I hated working retail. I was a customer service representative at TJ Maxx for a year. Before that, I was a regular cashier. After that, I worked the jewelry counter. Things were great when we had a dream team of managers and employees, but managers got moved to other stores and new, terrible managers were moved in. So, people started quitting and the dream team fell apart. After that, it was all downhill.

I’ve written quite a bit about my experiences at TJ Maxx because they helped shape who I am today. It’s what I know. One story I haven’t told, was when I got the best piece of advice I’ve ever received: “write what you know.”

I was working the jewelry counter when a kind older woman needed assistance and started asking me questions about what school I went to (Palm Beach State College, PBCC at the time), and what I was studying (writing). She told me her husband was a writer and that she’d send him over to talk to me later.

When he came by we discussed what I had written that had been well received by others, and then he imparted this advice upon me: write what you know. And, keep writing. Keep writing what you know.

Since then, I have stuck to it and that’s helped me quite a bit with my success.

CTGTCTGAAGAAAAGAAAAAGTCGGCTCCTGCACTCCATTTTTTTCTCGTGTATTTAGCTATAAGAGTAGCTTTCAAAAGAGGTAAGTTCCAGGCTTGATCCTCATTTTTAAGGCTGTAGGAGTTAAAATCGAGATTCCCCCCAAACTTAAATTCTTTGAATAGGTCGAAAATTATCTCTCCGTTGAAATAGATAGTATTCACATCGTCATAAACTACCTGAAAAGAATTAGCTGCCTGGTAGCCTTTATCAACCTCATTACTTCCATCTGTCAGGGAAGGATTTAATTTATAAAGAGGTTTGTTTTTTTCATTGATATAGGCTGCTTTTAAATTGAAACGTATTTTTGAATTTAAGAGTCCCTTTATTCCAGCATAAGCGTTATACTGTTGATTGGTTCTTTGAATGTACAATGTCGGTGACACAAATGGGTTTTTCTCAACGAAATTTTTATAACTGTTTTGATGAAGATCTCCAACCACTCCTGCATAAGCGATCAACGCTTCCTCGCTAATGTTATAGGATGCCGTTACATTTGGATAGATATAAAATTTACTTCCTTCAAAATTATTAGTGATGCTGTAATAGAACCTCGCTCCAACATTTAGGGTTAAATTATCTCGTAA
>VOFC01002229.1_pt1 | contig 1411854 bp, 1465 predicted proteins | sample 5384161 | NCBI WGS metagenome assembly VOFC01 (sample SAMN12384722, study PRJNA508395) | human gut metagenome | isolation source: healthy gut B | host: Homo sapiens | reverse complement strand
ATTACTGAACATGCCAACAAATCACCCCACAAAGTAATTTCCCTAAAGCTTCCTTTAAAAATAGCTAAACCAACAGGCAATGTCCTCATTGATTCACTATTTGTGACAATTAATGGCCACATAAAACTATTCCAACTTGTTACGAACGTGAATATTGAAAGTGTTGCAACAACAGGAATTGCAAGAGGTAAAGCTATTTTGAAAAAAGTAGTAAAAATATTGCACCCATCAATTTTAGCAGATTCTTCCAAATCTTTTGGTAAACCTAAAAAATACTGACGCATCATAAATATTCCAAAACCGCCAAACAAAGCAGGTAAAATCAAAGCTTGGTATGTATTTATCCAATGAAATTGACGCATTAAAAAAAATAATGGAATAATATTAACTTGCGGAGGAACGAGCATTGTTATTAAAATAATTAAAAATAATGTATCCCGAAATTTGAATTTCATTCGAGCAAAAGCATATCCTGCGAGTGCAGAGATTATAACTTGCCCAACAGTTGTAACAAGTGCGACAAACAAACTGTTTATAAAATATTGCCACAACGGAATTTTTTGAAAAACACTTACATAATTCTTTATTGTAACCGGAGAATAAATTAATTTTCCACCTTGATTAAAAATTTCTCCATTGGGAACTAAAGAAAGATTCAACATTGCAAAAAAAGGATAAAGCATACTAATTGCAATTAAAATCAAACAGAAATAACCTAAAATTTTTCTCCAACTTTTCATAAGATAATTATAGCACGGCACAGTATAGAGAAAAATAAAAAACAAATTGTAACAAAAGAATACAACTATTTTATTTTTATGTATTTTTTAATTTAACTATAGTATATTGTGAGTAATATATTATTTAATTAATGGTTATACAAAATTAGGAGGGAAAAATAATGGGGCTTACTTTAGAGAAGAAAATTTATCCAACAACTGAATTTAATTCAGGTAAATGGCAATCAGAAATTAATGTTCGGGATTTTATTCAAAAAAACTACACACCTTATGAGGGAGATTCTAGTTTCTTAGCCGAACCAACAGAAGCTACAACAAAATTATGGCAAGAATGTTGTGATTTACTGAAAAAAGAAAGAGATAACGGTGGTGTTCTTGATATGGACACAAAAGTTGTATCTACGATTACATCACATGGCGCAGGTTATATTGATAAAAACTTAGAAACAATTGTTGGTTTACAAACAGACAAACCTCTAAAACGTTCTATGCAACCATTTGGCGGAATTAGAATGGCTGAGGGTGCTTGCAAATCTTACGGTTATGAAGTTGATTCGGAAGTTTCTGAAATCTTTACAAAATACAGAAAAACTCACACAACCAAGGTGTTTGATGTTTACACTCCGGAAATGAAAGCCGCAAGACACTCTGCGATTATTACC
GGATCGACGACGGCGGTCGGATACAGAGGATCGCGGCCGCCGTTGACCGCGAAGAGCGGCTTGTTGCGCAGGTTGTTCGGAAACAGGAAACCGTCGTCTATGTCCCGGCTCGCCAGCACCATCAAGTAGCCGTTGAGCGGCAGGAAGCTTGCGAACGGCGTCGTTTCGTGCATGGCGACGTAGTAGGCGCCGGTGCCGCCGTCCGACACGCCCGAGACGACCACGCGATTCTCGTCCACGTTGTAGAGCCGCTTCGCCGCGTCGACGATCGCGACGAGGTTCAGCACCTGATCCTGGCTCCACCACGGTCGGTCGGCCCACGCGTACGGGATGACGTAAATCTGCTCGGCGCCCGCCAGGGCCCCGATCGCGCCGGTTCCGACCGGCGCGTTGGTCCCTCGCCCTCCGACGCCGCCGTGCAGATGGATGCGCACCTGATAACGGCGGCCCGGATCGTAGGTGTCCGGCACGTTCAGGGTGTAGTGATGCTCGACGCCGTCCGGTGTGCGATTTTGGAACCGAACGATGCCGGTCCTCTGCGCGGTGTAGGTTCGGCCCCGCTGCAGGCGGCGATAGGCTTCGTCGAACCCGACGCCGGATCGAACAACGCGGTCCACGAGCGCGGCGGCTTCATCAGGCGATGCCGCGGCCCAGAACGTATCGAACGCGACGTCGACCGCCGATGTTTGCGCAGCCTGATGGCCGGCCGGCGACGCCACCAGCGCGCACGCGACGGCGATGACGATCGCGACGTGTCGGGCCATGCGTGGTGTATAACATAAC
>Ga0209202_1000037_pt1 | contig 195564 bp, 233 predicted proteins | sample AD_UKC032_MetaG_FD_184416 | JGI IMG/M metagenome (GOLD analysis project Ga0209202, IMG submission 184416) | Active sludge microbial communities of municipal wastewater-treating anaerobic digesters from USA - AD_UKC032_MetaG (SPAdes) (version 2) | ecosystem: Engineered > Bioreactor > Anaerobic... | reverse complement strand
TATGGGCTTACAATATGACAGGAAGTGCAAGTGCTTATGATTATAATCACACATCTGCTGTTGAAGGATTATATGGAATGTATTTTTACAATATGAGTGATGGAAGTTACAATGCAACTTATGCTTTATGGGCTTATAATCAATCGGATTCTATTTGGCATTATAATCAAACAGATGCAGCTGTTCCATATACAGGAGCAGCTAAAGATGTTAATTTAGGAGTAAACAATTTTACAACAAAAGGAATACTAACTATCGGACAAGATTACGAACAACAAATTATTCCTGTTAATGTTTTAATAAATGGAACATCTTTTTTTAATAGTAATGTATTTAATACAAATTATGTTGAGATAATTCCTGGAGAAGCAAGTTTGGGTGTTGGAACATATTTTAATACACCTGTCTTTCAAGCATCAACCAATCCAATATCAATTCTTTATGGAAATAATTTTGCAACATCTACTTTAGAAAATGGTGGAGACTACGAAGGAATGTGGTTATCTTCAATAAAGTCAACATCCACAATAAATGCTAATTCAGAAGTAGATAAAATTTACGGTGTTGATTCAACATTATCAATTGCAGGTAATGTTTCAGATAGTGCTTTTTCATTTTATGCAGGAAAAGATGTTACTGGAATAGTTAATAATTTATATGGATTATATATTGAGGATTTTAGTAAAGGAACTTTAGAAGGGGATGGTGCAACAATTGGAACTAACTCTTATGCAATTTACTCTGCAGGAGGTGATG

Of course, that doesn’t mean you can’t go learn new things. In fact, learning new things means you will know more, which provides you with more to write about. There’s nothing wrong with doing research to make sure your writing is accurate. You shouldn’t only write what you know, but there are three situations where writing what you know will be particularly beneficial.

This particular article pertains to writing what you know in regards to creative non-fiction and journalism. The rules change when you’re writing fiction, and that will be discussed at another time in the future.

Write what you know when you’re first getting started.

When you first get started writing, you should write what you know. This doesn’t just mean when you start writing a piece, it means any time you start writing. Whether you’re starting a paper, a book, an article, or your entire career. Write what you know and get that part down.

If you’re just starting your career, you want to exhaust what you know so you can get to learning and writing about new things. It’s easy to get started writing when you’re writing about things you know about, and when you’ve written about every experience you’ve ever had, you’ll start looking for new things to write about.

That’s when things get good! You’ll practice writing on your experiences and improve your skills so that your newer, later on experiences can be better written.

Here’s the truth: a lot of things that have happened to you in your life might have impacted you a lot, but they don’t mean anything to others. You’ll learn which things to share what not to share through doing. It’s best to get this out in your early days because after that, when you’ve built up a following and need to continue to produce quality content, you’ll have already learned.

Of course, you don’t need to share every single experience you’ve ever had. Keep some stuff to yourself. Especially things you’re not comfortable sharing.